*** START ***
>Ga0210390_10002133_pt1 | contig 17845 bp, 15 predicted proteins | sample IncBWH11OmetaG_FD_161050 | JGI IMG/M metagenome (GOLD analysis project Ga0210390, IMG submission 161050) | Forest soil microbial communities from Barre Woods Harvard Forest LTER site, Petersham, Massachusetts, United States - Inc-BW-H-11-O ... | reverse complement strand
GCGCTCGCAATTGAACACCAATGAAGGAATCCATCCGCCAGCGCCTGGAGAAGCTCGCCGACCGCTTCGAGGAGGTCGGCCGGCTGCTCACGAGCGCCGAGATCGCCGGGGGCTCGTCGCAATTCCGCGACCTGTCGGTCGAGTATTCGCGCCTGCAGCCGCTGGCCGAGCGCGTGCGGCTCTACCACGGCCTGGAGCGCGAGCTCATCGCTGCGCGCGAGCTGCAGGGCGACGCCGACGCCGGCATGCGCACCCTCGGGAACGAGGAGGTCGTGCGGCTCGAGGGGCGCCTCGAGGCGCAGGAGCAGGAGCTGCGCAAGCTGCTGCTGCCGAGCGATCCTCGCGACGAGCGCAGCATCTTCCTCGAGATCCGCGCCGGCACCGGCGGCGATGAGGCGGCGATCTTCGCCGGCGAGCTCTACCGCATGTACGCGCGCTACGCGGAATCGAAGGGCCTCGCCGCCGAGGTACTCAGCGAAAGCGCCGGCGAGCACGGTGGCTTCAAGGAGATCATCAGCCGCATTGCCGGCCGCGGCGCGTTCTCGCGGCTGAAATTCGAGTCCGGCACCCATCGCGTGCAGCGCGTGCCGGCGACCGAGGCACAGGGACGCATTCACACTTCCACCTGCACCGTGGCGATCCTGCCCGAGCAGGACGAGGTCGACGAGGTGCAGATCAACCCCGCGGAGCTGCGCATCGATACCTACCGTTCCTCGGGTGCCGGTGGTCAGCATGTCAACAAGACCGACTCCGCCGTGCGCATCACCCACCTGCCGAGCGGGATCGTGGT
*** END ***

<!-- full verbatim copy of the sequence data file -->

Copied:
>Ga0210390_10002133_pt1 | contig 17845 bp, 15 predicted proteins | sample IncBWH11OmetaG_FD_161050 | JGI IMG/M metagenome (GOLD analysis project Ga0210390, IMG submission 161050) | Forest soil microbial communities from Barre Woods Harvard Forest LTER site, Petersham, Massachusetts, United States - Inc-BW-H-11-O ... | reverse complement strand
GCGCTCGCAATTGAACACCAATGAAGGAATCCATCCGCCAGCGCCTGGAGAAGCTCGCCGACCGCTTCGAGGAGGTCGGCCGGCTGCTCACGAGCGCCGAGATCGCCGGGGGCTCGTCGCAATTCCGCGACCTGTCGGTCGAGTATTCGCGCCTGCAGCCGCTGGCCGAGCGCGTGCGGCTCTACCACGGCCTGGAGCGCGAGCTCATCGCTGCGCGCGAGCTGCAGGGCGACGCCGACGCCGGCATGCGCACCCTCGGGAACGAGGAGGTCGTGCGGCTCGAGGGGCGCCTCGAGGCGCAGGAGCAGGAGCTGCGCAAGCTGCTGCTGCCGAGCGATCCTCGCGACGAGCGCAGCATCTTCCTCGAGATCCGCGCCGGCACCGGCGGCGATGAGGCGGCGATCTTCGCCGGCGAGCTCTACCGCATGTACGCGCGCTACGCGGAATCGAAGGGCCTCGCCGCCGAGGTACTCAGCGAAAGCGCCGGCGAGCACGGTGGCTTCAAGGAGATCATCAGCCGCATTGCCGGCCGCGGCGCGTTCTCGCGGCTGAAATTCGAGTCCGGCACCCATCGCGTGCAGCGCGTGCCGGCGACCGAGGCACAGGGACGCATTCACACTTCCACCTGCACCGTGGCGATCCTGCCCGAGCAGGACGAGGTCGACGAGGTGCAGATCAACCCCGCGGAGCTGCGCATCGATACCTACCGTTCCTCGGGTGCCGGTGGTCAGCATGTCAACAAGACCGACTCCGCCGTGCGCATCACCCACCTGCCGAGCGGGATCGTGGT